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Dr. Jeda Boughton and our clinic’s medical director, Dr. Sonya Kashyap, will be hosting a free seminar during Canadian Infertility Awareness Week. During the talk, you will receive valuable strategies to increase your change of getting pregnant:

  • Improve your reproductive health through Traditional Chinese Medicine
  • Lifestyle choices that work best to increase fertility
  • Learn how our clinic has helped thousands of families realize their dreams of a happy, healthy baby

Bring your questions to this rare opportunity to dialogue with the two doctors.

Topic: Discover the 5 Essential Keys to Optimizing Your Fertility
Date: Wednesday, May 28, 2014
Location: The Institute of Holistic Nutrition (300 – 604 West Broadway, Vancouver)
Cost: Admission is FREE (seating is limited)

To register, please call 604.733.2632 or email info@bodahealth.ca

Wellness Wednesdays: How and Why Optimizing BMI Improves IVF Success Rates

By: Dr. Sonya Kashyap & Dr. Spence Pentland

how BMI affects your fertility and IVF

BMI Index Comparison (Women) [Image Credit: Weightlossmex.com]

 A recent article by Postmedia News’ Sharon Kirkey highlighted Canada’s fertility specialists’ on-going discussion about whether guidelines should be established for helping (or not helping) severely obese women get pregnant.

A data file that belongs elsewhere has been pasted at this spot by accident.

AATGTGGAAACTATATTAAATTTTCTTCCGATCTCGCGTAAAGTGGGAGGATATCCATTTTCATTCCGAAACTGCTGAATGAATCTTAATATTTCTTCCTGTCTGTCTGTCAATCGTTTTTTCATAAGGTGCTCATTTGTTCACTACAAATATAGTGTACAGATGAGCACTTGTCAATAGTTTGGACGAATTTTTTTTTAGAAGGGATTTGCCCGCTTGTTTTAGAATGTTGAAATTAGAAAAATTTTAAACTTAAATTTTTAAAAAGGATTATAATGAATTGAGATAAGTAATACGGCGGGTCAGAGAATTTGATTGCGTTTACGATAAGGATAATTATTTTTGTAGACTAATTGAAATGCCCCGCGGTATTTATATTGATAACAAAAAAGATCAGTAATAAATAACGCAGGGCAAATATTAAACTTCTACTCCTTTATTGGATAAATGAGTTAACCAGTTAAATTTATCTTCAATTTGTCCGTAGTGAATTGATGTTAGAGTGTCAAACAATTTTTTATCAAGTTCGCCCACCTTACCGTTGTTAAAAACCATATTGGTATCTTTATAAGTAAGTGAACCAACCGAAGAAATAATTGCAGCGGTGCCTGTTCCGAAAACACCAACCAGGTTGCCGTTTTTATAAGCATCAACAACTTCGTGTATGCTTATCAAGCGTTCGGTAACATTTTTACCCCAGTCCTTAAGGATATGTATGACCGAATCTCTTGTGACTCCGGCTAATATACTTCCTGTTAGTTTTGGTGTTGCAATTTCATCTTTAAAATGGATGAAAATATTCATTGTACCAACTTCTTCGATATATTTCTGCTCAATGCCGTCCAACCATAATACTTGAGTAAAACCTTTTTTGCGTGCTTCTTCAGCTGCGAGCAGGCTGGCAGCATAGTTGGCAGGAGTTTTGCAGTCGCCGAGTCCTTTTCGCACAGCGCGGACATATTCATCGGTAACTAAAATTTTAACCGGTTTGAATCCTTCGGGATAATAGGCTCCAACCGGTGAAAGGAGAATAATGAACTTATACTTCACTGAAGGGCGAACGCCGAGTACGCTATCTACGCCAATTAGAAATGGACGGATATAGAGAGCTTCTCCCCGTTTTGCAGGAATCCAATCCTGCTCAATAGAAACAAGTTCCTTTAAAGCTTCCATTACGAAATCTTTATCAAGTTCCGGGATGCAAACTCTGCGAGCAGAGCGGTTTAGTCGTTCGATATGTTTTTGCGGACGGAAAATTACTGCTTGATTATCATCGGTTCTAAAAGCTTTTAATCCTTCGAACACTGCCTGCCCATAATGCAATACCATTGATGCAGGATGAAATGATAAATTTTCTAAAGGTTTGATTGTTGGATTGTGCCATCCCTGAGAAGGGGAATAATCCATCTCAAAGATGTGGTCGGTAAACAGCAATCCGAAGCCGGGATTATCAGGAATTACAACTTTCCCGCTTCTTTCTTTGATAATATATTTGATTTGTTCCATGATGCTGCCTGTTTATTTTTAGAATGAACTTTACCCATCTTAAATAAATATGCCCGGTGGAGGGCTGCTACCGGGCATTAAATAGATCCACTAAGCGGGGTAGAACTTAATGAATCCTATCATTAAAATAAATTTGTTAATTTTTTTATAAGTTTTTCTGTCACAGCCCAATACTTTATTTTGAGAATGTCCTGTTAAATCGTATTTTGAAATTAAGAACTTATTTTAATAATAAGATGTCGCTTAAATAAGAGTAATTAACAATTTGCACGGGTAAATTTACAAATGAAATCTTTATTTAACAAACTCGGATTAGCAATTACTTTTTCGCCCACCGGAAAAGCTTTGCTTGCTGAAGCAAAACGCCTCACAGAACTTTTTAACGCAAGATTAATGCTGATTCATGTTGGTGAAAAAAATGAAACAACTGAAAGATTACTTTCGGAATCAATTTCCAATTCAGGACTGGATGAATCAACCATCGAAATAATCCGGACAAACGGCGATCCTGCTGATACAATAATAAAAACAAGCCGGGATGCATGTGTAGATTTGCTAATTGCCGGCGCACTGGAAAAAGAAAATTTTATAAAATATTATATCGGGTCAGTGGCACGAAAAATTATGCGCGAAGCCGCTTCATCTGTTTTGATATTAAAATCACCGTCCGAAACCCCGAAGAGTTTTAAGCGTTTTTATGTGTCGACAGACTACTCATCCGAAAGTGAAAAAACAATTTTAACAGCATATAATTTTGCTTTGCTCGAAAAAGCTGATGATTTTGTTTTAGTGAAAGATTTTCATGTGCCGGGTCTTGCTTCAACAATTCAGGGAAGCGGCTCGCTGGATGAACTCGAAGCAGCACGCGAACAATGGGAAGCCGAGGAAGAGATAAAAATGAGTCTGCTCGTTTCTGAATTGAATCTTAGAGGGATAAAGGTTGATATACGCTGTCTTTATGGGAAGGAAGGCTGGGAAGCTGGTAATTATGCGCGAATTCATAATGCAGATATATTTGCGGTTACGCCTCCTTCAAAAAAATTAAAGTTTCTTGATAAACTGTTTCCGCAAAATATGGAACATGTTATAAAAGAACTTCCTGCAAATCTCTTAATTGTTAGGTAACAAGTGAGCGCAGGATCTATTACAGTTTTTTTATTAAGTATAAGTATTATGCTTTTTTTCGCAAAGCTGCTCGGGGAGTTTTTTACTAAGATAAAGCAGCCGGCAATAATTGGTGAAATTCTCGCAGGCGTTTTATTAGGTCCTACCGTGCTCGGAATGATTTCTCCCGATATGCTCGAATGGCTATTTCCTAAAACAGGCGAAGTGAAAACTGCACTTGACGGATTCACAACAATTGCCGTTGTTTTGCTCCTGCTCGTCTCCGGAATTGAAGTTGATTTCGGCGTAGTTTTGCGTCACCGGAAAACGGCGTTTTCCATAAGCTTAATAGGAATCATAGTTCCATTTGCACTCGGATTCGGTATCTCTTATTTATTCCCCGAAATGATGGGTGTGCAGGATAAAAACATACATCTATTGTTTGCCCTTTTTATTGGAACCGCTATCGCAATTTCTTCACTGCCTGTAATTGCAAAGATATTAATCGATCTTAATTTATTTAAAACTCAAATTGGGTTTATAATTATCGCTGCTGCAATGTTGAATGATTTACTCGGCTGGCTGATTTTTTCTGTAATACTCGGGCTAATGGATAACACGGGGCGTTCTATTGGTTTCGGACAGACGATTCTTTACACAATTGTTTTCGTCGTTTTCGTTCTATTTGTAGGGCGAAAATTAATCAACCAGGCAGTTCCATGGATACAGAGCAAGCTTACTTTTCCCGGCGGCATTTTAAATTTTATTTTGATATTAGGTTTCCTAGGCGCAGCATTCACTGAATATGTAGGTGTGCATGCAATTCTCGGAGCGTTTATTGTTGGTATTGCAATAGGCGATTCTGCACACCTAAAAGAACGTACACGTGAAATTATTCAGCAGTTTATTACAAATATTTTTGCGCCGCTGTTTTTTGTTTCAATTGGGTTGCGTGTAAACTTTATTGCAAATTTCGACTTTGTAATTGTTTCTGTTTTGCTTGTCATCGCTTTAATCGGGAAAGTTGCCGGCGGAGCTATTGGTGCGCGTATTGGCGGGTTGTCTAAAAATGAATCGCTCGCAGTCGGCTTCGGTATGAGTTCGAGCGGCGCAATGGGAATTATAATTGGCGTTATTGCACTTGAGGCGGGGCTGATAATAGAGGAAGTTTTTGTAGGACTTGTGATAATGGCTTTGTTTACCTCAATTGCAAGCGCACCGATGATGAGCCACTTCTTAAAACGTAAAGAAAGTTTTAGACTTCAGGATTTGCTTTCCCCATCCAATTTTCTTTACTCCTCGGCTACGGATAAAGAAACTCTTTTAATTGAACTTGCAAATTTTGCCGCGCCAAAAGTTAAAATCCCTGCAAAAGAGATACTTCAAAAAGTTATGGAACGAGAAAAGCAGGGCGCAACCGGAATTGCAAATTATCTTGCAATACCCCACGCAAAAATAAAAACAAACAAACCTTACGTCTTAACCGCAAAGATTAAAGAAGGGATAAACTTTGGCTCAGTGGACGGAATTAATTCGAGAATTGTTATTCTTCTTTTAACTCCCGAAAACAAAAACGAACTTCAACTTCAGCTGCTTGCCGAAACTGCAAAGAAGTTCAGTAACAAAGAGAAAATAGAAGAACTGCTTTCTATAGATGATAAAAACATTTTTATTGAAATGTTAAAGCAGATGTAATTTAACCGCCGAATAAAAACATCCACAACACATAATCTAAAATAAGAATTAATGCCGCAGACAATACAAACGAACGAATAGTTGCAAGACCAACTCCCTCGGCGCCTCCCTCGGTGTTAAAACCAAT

So why is weight playing a role in the fertility treatment debate?

Most people are already familiar with the importance of maintaining a healthy body weight: being overweight increases your risk of diseases such as heart disease, stroke, and diabetes while being underweight can have negative effects on your heart, immune system and bone density. But your body mass index (BMI) can also play an important role in the success or failure of in vitro fertilization (IVF).

BMI-based body size guides for women and men [Image Credit: International Journal of Obesity]

BMI-based body size guides for women and men [Image Credit: International Journal of Obesity]